Fear Eats the Soul
"Terrorism is the war of the poor, and war is the terrorism of the rich," Peter Ustinov, the actor and playwright, recently observed with succinct clarity.
An equally succinct remark was made by one of Rumsfeld's spokesmen when questioned about the future role of countries that had not joined the coalition, notably France and Germany, in the reconstruction of Iraq when the war is over. "If you haven't joined the club, why should you come to the dinner?"
Although the assertion that Iraq still had weapons of massive destruction was the official justification for the country's invasion, there has perhaps never been a war in which the inequality of firepower between the combatants has been so great. On the one hand, satellite surveillance night and day, B-52s, Tomahawk cruise missiles, cluster bombs, shells with depleted uranium and computerized weapons that are so sophisticated they give rise to the theory (and virtual dream) of a no-contact war; on the other hand, sandbags, elderly men brandishing the pistols of their youth and handfuls of fedayeen, wearing torn shirts and sneakers, armed with a few Kalashnikovs. Many of the conventionally armed troops of the Republican Guard either deserted or were bombed out of existence during the first week. The comparative casualty rates between the Iraqi forces and those of the coalition will almost certainly be, as in "Operation Desert Storm," well over 100 to one.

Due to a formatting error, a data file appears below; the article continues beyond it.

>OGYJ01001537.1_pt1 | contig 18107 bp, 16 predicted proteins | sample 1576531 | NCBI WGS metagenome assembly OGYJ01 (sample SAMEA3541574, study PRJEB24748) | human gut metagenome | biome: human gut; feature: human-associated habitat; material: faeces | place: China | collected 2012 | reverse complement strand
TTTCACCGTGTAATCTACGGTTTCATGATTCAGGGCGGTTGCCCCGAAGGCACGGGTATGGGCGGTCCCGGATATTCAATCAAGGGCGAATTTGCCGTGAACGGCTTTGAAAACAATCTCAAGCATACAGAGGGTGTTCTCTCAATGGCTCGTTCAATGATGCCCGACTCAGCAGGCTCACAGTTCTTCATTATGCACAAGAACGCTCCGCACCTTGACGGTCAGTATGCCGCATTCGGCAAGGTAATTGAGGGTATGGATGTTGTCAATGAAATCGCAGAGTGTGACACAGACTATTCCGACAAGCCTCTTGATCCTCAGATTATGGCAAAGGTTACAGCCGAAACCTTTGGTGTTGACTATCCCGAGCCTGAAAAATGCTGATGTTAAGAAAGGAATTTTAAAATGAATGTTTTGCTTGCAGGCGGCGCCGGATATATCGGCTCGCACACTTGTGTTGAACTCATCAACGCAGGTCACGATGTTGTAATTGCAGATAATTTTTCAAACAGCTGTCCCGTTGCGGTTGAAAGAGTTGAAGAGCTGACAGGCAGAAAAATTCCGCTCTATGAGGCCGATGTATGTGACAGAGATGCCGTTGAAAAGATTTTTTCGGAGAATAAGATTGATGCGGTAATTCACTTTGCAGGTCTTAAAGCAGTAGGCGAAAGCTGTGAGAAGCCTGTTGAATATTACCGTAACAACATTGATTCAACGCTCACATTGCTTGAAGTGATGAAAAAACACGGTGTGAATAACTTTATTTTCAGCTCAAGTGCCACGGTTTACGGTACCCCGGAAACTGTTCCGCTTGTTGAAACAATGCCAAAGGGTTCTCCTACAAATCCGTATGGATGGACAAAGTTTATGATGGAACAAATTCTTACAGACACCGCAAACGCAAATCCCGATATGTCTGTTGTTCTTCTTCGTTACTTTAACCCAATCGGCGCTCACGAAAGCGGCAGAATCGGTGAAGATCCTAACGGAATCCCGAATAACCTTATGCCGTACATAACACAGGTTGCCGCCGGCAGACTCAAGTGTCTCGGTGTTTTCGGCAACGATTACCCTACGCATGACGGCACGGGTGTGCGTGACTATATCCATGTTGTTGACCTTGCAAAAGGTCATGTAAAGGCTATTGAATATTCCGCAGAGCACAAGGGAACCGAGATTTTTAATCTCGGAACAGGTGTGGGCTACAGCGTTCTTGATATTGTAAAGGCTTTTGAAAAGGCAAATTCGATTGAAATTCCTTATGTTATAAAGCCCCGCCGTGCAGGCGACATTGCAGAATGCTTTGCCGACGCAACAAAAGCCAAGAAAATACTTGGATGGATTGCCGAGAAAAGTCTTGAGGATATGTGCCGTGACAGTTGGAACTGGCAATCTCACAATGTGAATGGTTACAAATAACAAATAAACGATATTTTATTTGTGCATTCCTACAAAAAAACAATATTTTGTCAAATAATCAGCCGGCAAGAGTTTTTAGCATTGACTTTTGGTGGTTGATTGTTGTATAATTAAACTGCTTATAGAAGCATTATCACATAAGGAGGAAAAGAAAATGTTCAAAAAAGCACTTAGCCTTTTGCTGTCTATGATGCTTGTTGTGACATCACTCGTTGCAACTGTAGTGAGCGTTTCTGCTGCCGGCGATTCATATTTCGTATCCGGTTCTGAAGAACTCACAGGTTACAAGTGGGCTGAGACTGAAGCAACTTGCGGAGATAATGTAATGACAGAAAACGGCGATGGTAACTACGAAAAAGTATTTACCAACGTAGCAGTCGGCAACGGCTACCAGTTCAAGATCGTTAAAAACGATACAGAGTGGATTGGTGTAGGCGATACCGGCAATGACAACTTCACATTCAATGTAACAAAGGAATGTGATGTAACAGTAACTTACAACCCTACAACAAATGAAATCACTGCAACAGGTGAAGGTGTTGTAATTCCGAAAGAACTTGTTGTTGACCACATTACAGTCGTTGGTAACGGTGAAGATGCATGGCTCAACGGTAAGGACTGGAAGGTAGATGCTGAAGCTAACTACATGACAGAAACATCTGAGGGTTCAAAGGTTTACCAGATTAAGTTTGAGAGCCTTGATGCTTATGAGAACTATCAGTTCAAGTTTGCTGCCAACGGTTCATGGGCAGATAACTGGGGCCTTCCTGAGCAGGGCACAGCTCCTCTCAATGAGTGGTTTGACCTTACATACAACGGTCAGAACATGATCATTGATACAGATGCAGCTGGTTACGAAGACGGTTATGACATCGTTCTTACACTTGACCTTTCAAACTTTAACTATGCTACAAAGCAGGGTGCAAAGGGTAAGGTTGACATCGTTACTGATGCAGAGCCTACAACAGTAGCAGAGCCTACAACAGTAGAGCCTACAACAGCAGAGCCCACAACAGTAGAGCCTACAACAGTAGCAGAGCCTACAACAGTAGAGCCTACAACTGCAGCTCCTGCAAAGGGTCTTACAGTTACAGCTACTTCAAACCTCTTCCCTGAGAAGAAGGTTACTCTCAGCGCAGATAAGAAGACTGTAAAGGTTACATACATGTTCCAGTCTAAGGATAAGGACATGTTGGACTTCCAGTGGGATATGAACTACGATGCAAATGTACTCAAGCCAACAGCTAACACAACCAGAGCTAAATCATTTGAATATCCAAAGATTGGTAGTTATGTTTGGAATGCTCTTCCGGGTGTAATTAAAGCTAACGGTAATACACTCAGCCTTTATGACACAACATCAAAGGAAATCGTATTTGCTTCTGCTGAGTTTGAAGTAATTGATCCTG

Baghdad was taken within five days of the land army being given the order to attack. The obligatory destruction of the dictator's hideous statues followed the same pattern; the liberated citizens only had hammers while the US troops assisted with tanks and bulldozers.
The speed of the operation convinced the tame journalists, but not the courageous wild ones, that the invasion was, as promised, a liberation. Might had turned out to be right! Meanwhile, Baghdad's poor, fatally deprived during the twelve-year embargo, started to pillage empty public buildings. The chaos began.